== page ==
Lisa Fishman’s new collection is an honest and ongoing wrestling with the vocation of poetry itself.
The emotional power of Chang’s new collection comes from the grace and honesty with which she turns this familiar form inside out to show us the private side of family, the knotting together of generations, the bewilderment of grief.
Like Ashbery in his final collections, or Cohen in his final albums, Paul Muldoon has nothing left to prove, and can take delight simply in doing what he inimitably does. And his delight is ours.
Imagine an anthology of the literature of walking, with examples ranging from the Middle Ages to the present. Now imagine a book containing only commentaries on these ruminations on walking, without the accompaniment of the texts that inspired them.
The volume has its own points of gravity that, comet-like, it revisits as it moves forward.
Remarkably, Lucinda seems both composition exercise and confession (“once again the text finds itself / helplessly stuck between two distinct / critical foci, pinioned”), as unclassifiable and as exciting as the more than 200-year-old book that inspired it.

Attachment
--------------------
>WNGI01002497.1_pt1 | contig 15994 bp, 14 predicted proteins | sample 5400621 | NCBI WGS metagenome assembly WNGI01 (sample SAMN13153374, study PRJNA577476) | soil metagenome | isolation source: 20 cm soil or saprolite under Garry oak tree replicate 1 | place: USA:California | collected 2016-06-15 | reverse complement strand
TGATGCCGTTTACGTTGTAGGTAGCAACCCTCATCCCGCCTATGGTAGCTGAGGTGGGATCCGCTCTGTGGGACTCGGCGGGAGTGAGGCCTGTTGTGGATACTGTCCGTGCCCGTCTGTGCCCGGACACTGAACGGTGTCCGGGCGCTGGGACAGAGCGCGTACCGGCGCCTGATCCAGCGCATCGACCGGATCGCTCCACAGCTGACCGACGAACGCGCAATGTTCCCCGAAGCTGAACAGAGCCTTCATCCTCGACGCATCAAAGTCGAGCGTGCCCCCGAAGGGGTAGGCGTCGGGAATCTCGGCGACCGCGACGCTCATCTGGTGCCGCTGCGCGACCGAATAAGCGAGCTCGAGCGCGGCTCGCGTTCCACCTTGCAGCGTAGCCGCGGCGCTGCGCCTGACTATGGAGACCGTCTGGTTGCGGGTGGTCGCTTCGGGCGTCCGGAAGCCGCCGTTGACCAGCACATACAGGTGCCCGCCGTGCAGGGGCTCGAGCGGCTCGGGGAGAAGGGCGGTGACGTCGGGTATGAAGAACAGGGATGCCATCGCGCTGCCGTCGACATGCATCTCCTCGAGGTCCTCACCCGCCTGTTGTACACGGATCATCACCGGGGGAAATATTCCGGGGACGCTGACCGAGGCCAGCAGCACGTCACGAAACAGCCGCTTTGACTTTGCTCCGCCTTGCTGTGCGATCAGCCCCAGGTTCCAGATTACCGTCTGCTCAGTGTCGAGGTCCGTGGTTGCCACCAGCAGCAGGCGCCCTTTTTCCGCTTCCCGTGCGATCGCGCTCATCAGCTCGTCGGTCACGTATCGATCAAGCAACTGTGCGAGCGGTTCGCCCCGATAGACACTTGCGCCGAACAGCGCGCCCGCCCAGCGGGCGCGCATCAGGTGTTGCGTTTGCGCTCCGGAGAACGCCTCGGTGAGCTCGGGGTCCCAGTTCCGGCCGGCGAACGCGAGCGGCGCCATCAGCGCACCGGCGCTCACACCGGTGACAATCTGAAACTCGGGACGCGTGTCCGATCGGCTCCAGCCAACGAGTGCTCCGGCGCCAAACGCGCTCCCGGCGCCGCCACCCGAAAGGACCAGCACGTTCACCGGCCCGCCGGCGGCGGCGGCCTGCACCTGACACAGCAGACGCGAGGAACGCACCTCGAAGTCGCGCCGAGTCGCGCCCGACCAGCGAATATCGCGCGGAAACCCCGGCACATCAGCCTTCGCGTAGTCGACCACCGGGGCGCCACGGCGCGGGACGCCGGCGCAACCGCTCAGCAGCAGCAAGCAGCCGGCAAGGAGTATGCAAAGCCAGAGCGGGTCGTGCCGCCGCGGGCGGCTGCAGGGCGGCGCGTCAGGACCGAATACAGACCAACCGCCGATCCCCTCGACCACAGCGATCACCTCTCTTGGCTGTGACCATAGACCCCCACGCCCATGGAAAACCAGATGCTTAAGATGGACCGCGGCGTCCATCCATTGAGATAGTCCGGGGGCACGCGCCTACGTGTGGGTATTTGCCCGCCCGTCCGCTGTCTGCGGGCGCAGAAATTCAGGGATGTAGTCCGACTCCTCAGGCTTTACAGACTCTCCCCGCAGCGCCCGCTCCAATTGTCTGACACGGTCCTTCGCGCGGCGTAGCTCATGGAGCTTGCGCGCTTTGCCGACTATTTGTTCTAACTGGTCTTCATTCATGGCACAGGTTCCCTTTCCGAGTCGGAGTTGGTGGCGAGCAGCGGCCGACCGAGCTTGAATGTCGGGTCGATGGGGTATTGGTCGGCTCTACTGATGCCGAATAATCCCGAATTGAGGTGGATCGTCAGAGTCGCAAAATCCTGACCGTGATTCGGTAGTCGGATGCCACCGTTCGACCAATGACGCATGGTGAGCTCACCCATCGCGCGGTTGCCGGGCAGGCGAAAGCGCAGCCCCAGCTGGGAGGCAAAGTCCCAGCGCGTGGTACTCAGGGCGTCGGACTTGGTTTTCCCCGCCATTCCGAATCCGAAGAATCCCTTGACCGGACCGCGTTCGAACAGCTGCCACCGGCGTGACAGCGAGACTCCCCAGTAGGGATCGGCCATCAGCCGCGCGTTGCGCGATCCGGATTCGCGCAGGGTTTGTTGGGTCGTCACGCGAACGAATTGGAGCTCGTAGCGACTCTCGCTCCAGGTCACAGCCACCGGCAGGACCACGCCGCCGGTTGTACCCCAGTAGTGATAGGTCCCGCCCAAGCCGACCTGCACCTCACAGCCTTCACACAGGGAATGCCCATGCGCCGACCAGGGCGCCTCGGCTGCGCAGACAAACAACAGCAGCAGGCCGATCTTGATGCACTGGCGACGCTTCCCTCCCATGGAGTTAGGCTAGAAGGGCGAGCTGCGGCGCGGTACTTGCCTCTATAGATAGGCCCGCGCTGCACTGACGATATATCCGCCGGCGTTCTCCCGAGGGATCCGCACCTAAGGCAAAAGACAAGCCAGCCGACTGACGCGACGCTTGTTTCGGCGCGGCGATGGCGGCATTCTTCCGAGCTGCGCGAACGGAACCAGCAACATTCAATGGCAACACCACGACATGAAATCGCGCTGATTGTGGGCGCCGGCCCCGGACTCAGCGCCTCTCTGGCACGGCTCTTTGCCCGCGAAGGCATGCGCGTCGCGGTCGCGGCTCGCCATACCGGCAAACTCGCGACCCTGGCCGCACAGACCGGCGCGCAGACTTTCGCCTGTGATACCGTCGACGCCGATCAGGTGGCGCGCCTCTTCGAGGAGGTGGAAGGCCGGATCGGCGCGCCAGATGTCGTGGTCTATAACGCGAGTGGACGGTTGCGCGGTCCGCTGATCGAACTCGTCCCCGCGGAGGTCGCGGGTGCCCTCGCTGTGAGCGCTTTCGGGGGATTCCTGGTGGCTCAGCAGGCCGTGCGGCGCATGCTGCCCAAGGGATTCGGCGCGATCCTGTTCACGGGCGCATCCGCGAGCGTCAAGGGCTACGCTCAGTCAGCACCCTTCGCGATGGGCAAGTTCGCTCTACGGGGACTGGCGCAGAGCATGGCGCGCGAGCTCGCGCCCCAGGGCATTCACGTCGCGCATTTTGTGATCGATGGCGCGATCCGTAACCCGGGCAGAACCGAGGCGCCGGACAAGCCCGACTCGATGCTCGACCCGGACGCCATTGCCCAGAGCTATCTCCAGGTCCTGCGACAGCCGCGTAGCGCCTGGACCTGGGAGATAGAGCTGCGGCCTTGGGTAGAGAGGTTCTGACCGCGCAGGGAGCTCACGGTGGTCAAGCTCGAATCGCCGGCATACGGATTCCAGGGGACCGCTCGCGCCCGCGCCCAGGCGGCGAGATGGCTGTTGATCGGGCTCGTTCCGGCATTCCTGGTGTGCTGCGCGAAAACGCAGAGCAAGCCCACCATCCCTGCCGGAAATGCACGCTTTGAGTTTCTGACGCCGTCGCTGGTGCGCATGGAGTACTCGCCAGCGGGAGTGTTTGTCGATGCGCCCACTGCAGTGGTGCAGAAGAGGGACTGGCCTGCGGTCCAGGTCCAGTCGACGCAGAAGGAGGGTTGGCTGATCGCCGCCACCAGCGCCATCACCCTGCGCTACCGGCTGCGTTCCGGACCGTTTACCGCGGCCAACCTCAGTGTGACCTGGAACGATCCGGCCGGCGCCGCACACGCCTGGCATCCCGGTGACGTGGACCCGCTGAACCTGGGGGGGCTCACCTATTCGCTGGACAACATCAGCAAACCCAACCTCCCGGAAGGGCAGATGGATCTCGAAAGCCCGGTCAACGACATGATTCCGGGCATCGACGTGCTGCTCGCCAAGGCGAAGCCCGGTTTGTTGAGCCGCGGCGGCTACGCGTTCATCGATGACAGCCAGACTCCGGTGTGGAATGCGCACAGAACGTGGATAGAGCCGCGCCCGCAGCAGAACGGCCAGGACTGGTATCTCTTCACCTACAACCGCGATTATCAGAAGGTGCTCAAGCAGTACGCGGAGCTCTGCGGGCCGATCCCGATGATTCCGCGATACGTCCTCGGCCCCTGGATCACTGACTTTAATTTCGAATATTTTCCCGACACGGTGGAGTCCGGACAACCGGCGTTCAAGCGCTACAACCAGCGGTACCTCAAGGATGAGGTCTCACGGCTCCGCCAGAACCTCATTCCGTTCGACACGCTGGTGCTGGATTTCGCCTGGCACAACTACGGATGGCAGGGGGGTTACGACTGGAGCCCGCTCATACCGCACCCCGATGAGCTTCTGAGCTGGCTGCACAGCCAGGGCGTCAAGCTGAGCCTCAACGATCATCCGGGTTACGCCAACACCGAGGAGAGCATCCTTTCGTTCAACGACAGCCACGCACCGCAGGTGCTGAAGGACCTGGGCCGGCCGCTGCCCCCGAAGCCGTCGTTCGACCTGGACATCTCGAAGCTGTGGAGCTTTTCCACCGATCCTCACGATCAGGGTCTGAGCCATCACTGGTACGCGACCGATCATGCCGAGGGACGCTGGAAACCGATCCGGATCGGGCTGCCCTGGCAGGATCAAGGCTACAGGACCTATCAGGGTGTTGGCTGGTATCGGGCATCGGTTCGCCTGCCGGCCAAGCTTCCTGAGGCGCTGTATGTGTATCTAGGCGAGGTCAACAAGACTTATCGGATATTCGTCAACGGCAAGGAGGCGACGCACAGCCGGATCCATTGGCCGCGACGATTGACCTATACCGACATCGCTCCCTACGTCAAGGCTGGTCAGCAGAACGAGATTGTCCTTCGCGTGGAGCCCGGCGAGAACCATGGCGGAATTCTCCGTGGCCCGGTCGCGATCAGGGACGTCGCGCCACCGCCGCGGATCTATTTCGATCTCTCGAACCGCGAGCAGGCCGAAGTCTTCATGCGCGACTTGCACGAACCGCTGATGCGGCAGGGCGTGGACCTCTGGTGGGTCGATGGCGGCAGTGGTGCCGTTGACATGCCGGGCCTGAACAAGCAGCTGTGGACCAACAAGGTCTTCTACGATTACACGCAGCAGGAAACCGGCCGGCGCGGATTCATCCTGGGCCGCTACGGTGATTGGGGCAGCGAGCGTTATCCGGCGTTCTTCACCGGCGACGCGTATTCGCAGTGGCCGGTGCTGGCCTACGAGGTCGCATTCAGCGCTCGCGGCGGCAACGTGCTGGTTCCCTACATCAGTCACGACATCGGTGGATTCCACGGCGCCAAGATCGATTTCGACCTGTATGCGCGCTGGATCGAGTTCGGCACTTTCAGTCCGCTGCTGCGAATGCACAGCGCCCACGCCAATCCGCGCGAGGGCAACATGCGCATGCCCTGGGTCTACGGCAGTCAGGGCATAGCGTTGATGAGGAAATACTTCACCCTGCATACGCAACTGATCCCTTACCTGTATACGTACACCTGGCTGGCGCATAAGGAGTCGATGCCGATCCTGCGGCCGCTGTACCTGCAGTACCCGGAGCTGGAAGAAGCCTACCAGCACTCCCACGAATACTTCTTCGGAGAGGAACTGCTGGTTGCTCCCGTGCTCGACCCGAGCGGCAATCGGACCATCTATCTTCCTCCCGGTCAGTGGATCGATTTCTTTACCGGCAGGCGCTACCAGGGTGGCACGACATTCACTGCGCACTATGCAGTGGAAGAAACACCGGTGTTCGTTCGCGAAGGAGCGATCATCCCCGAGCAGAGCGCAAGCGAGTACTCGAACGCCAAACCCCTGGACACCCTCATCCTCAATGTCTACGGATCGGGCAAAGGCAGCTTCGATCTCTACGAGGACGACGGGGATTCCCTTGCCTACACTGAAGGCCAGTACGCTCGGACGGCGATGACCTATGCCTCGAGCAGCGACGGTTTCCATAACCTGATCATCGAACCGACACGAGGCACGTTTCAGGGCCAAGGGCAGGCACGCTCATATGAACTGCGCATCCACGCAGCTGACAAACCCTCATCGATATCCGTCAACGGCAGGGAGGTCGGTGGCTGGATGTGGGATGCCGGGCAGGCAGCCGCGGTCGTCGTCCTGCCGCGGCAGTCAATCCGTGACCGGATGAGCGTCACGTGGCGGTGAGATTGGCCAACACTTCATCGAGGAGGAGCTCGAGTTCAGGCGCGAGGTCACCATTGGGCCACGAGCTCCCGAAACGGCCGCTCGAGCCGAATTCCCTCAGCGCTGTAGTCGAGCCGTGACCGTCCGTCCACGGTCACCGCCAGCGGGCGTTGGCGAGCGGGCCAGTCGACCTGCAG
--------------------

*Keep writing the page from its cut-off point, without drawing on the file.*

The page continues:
A new kind of writing about motherhood may be emerging. Rachel Zucker's and Arielle Greenberg's Home/Birth, Brenda Shaughnessy's Our Andromeda, Eula Biss's On Immunity, and Maggie Nelson's The Argonauts, for example, are conscious in a contemporary way about new possibilities of childbearing and parenting, about choices and agency, yet
Jana Prikryl’s The After Party is one of those rare debut volumes, like Stevens’s Harmonium, in which we meet an already fully-inhabited voice. In some such cases, much unforeseeable development may be in store, as with Graham’s Hybrids of Plants and Ghosts; sometimes, as with Delmore Schwartz’s In Dreams
The poems in Monica Wendel’s chapbook are marked by quick dissolves, scenes suddenly opening onto new scenes. The prose poem “Blue” flickers back and forth between “a diner where the waitresses wear their hair swooped up” and a dream of rowing through New York Harbor at night.
Little: Novels Emily Anderson BlazeVOX, August 2015 158 pp; $20 Buy: paperback The vogue for erasure poems continues, which is good news. Done skillfully, the erasure poem encompasses what Samuel Johnson called “the two most engaging powers of an author: new things are made familiar, and familiar things are